Over the past few weeks, a winter storm that swept the South has left many homes and families suffering devastating destruction. With infrastructure not built or prepared for heavy, cold weather and a lack of access to supplies, people from the state of Texas have been struggling to stay warm, stay fed, and stay healthy, and while so many suffered, US Senator Ted Cruz abandoned his representative state to fly to Cancun for the weekend.
Despite this, other politicians recognized that Texans didn’t have the option to get on a plane to escape the cold weather like their Senator did. Instead, Rep. Alexandria Ocasio-Cortez left her home state of New York to help Texans first-hand. She met Rep. Sylvia Garcia (Texas) in Houston to help distribute aid and supplies at the Houston Food Bank to those who needed it.
In addition, AOC’s grassroots campaign also sent out an email to her supporters asking for donations and mutual aid for Texans. She also used the moment to point out the need for a Green New Deal in the wake of a climate crisis like this one.
“Nearly 3 million households across Texas are still without power – and more snow and ice is expected in the coming days. At least 31 people have died in storm-related incidents as millions are without heat or running water in subzero temperatures. People are seeking warmth in their cars, searching for places to get a meal and electricity.
Only inaction and failed leadership are to blame for what’s going on. The lack of investment in our infrastructure is what got us here and this is an example of what to expect if we don’t pursue a Green New Deal.”
As a long time advocate for climate change prevention, providing jobs that help and not hurt the environment, and protecting the American working class, AOC also drew attention to the fact that many of Texas’s lack of resources were due to Republican planning and failure to prepare for climate emergencies.
“The failure of fossil fuels and Republican governing caused the blackouts. Almost all of the outages were caused by non-functioning gas power plans. Yes, some wind turbines and solar facilities were affected, but on Monday while gas plants were freezing, wind and solar exceeded expected power delivery.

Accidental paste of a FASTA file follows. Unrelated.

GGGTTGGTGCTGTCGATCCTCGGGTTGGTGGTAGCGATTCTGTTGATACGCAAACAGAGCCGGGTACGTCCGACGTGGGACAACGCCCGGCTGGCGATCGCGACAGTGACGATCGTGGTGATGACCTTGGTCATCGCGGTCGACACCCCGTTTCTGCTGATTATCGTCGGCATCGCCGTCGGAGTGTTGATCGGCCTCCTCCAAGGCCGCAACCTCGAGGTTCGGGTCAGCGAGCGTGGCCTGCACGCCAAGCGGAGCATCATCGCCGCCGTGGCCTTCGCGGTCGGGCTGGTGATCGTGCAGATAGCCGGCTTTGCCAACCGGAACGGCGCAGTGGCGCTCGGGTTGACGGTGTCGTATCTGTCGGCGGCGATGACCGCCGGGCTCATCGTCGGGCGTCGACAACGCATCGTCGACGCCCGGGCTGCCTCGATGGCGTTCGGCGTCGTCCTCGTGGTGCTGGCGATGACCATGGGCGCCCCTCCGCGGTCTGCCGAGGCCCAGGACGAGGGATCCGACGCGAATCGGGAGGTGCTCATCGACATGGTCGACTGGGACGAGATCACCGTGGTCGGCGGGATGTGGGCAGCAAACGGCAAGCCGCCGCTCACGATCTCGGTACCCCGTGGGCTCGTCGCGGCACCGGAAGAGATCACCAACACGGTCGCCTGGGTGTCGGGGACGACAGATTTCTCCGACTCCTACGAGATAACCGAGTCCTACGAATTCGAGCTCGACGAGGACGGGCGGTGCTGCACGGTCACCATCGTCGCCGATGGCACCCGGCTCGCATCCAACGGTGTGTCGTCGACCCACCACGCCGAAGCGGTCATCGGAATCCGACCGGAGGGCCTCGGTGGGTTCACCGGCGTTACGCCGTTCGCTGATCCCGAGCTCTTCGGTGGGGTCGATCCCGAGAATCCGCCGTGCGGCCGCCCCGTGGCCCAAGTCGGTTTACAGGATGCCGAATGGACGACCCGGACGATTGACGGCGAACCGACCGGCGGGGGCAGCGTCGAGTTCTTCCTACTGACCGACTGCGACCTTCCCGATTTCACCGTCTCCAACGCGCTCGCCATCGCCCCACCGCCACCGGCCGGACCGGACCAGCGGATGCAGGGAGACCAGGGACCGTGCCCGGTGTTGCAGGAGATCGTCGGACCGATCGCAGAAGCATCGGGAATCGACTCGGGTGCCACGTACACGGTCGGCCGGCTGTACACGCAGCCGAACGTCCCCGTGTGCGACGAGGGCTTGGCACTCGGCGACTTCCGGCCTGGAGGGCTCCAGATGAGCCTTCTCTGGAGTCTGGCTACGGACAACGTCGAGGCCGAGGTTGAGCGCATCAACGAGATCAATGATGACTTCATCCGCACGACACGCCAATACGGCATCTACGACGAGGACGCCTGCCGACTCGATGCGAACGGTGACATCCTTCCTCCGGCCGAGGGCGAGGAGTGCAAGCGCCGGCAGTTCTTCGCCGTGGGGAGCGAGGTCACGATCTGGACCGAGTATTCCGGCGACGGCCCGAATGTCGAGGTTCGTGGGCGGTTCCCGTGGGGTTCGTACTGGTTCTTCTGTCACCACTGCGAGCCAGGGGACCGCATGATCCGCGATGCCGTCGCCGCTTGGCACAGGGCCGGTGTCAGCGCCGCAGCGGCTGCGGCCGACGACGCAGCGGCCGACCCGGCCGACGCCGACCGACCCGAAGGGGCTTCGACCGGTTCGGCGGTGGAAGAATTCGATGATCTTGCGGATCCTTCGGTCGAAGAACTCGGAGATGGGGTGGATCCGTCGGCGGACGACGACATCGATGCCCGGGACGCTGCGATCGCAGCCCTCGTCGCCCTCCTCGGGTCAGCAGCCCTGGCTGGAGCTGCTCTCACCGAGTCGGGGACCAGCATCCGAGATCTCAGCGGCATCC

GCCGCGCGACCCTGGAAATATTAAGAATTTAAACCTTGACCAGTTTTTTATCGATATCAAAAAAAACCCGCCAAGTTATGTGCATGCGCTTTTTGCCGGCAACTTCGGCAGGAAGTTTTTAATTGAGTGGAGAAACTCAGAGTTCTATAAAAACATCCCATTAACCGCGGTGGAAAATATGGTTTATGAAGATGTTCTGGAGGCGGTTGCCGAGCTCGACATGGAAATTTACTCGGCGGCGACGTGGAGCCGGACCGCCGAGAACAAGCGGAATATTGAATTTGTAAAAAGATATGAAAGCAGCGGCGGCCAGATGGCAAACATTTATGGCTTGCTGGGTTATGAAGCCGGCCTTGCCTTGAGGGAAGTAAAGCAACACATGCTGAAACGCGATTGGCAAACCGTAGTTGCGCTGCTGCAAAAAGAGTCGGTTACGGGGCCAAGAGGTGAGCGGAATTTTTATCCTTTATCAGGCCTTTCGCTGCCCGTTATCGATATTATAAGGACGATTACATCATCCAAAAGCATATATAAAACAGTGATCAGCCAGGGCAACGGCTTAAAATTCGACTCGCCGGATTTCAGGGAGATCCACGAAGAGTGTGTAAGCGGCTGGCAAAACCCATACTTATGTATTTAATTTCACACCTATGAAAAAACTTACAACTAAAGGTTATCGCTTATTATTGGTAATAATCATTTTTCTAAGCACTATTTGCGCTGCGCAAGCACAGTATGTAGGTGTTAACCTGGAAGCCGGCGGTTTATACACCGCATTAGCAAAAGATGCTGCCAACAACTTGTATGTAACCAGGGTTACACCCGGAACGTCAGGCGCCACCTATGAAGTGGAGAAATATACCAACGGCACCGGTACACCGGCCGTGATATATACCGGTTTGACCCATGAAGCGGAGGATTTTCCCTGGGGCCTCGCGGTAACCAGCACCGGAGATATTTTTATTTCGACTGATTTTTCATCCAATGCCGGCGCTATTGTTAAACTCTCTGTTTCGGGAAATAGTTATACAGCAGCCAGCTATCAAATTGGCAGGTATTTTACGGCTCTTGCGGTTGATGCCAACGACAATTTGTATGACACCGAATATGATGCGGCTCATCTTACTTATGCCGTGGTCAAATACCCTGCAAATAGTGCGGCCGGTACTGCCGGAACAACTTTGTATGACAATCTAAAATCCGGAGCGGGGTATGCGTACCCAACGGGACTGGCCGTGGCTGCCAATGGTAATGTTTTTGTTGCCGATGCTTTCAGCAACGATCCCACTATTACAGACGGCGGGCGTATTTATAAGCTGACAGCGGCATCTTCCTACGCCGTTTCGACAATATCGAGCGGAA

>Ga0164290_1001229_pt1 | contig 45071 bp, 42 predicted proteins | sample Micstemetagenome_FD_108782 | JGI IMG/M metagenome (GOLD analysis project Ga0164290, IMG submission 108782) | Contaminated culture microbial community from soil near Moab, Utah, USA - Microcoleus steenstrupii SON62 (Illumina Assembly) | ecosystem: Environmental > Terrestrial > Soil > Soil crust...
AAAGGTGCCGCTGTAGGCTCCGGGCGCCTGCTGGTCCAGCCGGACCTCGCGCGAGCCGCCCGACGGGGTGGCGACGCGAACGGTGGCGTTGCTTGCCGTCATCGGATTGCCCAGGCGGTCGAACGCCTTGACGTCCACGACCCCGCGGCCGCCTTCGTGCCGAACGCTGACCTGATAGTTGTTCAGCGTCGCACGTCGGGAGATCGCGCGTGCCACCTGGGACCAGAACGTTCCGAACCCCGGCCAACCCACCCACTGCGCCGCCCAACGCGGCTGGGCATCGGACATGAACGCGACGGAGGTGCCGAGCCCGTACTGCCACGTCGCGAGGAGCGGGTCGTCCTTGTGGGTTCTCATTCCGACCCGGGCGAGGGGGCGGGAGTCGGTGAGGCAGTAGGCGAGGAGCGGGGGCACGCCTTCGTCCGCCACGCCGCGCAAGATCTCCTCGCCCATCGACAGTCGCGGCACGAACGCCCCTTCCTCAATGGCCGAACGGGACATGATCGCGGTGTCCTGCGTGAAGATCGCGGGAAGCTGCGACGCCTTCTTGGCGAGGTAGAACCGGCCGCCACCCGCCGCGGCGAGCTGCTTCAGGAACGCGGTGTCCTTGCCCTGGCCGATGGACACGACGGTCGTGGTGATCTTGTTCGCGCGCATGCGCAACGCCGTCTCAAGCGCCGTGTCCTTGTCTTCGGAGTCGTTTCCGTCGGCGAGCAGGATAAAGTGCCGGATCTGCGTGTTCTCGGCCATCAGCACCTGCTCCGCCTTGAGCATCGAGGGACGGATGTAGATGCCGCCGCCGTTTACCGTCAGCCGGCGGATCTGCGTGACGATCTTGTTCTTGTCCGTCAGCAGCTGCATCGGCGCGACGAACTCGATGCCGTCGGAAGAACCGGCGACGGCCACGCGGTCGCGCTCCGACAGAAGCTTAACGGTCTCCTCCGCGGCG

As climate change accelerates, many electric grids will face extreme weather events like this that go beyond what they were designed to handle. We must help people now, and prepare our infrastructure for the future.”
Thanks to donations that went directly to mutual aid funding, the help of many volunteers, and outreach from her grassroots campaign team, AOC alone raised in total $5 million dollars to help Texans recover from the storm.
While the winter storm may be over, millions of people who are part of families and communities in Texas have been left in the aftermath of disaster. It’s reported that their recovery could take months. From losing homes to losing loved ones, and suffering great amounts of damage, there are still ways you can.
Consider donating to the organizations still distributing mutual aid among Texans below.
- Donate to a mutual aid fund.
Mutual Aid Houston, Austin Mutual Aid, and Feed the People Dallas are groups that provide housing, food, and other support systems to those in need.
- Donate to a food bank in Texas.
Feeding Texas has compiled list of food banks across the state. You can search by zipcode.
- Donate to a national organizations.
The Salvation Army and American Red Cross in North Texas, Central and South Texas, and the Gulf Coast region of Texas.
- Donate to or volunteer with disaster relief organizations.
Crowdsource Rescue, which has been activated to help those in Texas.
- Help animals in need by donating to
Austin Pets Alive!, SPCA of Texas, and Operation Kindness.
- Support local journalists who are responding to the winter storm crisis and working around the clock to help get useful tips to mass audiences who may be trapped in their homes.
GoFundMe for the Austin American-Statesman, the Dallas Morning News, and the Fort Worth Star-Telegram.
Donate Via Venmo
- Dallas: @feedthepeopledallas
- Houston: @mutualaidhou
- Austin: @austinmutualaid
- San Antonio: @pmgmutualaid
Photography by Seth Winig for AP Photo